Northeastern Section - 49th Annual Meeting (23–25 March)

Paper No. 6
Presentation Time: 10:00 AM


HIPPENSTEEL, Scott, Department of Geography and Earth Sciences, Univ of North Carolina at Charlotte, 9201 University City Boulevard, Charlotte, NC 28223-0001,

Sedimentological and micropaleontological paleotempestology proxies are only effective if they consistently record hurricane strikes in sedimentary archives and the resulting storm signatures are not destroyed by processes such as bioturbation. Two studies from North and South Carolina and Delaware suggest that one such approach, storm overwash enriched with offshore-indicative calcareous foraminifers, fails both criteria.

In the first study, analysis of sediment and microfossils from fifteen 3-m cores revealed a lack of spatio-lateral continuity for storm deposits from the marshes of Folly Island, SC. The foraminifers in some deposits were taphonomically altered and in many cases cores taken 10 m apart provided significantly different records. In several low-marsh cores, where bioturbation is more intense, storm deposits were unrecognizable using foraminiferal or sedimentological criteria.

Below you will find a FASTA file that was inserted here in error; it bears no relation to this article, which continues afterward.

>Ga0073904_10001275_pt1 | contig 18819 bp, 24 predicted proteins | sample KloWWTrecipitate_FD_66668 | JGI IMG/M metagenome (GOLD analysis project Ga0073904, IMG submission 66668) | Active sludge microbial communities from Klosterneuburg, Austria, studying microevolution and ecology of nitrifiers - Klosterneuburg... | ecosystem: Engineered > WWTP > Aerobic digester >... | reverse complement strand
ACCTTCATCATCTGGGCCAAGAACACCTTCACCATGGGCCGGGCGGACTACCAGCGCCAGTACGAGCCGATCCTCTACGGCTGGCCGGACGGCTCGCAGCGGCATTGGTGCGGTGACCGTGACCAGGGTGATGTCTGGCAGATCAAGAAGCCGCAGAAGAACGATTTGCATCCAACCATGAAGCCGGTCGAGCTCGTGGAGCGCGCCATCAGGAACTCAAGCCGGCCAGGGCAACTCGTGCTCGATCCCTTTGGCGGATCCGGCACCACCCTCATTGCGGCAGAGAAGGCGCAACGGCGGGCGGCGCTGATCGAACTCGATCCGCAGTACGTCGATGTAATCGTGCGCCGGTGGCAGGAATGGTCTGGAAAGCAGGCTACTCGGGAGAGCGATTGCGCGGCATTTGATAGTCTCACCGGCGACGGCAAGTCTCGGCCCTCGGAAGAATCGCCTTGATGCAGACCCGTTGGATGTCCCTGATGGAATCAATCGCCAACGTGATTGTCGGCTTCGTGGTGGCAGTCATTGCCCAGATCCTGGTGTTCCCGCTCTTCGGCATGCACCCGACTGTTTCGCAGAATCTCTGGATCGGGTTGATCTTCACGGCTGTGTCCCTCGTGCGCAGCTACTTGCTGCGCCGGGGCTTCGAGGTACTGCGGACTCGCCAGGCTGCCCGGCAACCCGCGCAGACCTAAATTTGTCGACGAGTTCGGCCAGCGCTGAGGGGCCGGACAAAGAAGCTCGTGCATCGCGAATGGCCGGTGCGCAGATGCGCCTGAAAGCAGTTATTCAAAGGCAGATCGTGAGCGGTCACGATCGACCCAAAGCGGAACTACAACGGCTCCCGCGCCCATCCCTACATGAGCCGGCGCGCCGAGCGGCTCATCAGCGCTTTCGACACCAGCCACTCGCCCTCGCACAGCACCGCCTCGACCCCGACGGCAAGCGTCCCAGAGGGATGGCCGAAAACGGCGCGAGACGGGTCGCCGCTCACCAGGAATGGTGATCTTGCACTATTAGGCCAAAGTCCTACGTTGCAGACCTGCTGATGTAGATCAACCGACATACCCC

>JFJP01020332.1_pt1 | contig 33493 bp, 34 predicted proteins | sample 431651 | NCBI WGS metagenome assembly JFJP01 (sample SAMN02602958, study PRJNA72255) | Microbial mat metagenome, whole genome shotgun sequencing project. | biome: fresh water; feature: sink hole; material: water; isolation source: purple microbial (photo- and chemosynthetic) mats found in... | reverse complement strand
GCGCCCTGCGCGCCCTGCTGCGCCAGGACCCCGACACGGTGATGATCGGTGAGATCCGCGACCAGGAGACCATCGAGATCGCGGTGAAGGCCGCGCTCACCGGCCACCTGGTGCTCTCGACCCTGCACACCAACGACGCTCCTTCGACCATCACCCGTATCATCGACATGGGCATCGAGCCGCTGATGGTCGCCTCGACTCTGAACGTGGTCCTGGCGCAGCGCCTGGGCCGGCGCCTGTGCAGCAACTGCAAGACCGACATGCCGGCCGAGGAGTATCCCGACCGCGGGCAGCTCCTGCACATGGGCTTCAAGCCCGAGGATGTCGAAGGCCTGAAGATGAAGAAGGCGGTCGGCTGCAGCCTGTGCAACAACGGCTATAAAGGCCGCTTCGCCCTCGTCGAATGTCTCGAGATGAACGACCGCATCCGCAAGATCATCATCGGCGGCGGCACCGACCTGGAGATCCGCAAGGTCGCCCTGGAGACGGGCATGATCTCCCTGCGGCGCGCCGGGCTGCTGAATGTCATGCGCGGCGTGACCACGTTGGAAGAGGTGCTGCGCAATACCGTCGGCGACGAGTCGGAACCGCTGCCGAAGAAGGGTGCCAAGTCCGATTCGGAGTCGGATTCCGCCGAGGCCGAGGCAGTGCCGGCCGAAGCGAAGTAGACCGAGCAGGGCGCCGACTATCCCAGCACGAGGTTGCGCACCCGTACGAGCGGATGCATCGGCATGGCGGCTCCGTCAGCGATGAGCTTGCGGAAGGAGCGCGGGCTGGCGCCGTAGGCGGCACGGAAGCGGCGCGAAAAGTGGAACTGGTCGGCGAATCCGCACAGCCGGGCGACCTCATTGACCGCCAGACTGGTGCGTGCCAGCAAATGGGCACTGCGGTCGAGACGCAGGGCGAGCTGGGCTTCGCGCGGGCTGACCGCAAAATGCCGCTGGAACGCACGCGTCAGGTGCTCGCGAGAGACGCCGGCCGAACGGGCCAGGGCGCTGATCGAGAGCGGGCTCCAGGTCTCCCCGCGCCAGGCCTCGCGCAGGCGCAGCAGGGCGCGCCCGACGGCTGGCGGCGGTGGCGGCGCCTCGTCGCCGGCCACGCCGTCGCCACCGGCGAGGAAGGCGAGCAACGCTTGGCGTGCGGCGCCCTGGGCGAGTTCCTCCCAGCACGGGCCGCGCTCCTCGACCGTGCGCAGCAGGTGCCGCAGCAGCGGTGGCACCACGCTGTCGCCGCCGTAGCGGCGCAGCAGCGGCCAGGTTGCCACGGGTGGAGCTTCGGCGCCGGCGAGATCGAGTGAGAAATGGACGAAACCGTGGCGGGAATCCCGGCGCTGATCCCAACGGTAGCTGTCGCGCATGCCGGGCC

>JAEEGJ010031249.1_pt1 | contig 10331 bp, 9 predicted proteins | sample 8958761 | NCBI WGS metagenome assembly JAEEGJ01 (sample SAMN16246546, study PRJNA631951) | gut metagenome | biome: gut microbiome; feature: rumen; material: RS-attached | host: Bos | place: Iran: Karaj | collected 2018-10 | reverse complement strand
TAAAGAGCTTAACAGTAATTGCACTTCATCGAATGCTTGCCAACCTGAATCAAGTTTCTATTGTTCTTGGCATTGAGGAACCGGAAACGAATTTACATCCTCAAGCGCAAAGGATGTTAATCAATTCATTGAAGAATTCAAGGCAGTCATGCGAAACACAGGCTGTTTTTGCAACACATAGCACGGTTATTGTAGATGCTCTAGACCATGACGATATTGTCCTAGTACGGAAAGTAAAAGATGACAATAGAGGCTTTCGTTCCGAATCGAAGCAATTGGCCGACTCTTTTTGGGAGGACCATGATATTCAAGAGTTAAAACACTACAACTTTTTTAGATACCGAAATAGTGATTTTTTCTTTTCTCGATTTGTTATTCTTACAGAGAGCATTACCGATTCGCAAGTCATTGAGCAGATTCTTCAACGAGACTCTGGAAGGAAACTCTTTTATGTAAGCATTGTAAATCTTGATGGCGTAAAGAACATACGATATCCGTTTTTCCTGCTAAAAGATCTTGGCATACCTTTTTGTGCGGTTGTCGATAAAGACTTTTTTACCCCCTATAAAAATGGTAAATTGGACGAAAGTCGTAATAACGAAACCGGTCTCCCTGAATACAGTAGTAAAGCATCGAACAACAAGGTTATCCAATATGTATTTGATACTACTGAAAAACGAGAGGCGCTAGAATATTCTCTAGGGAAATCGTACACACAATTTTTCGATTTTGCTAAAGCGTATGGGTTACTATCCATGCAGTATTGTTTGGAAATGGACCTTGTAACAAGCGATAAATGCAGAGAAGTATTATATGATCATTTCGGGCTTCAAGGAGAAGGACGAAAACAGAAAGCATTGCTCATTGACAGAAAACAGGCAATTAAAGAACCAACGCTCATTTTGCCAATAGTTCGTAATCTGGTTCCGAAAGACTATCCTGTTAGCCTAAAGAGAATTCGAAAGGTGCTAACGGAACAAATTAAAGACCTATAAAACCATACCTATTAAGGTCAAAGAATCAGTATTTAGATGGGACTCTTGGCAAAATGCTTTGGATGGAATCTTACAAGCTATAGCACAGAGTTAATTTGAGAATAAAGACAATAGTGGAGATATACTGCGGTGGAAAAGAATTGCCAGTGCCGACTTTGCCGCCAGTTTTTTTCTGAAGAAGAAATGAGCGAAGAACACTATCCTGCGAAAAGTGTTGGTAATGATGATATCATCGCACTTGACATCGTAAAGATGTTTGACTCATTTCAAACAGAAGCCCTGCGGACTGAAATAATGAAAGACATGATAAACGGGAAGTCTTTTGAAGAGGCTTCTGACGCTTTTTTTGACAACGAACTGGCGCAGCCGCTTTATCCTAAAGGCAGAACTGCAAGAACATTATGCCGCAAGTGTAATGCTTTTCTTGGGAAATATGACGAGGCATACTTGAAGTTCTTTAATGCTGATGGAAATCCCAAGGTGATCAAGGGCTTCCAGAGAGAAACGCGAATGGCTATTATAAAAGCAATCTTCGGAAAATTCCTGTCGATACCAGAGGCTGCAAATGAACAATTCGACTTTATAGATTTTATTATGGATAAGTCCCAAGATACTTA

In the second study, sediments and microfossils from four marshes along Onslow Bay, NC, were analyzed immediately after Hurricane Irene made landfall in 2011. Irene did not produce sandy overwash deposits and the storm signature did not contain significant numbers of displaced marine foraminifers. Only one subenvironment, the tidal creek at Alligator Bay, received shallow-marine foraminifers and this was the sole marsh with meteorological conditions that were ideal for such transport: a relatively high maximum onshore wind [18.5 m/s] and a substantial storm surge [0.94 m]. This spatio-laterally limited storm signature will probably not be detectable in the marsh strata in the future and is discouragingly similar to the downcore record of storms preserved in these marshes: only five archived storm deposits from the past 1,500 years.

Both studies indicate that preservation of storm deposits is highly variable and the Irene study demonstrates that microfossil-based proxies may only work under ideal meteorological conditions. This research suggests that only the most robust storms produce a durable sedimentological or micropaleontological record of hurricane landfall and even these records are often destroyed via bioturbation before it is preserved in the marginal-marine strata.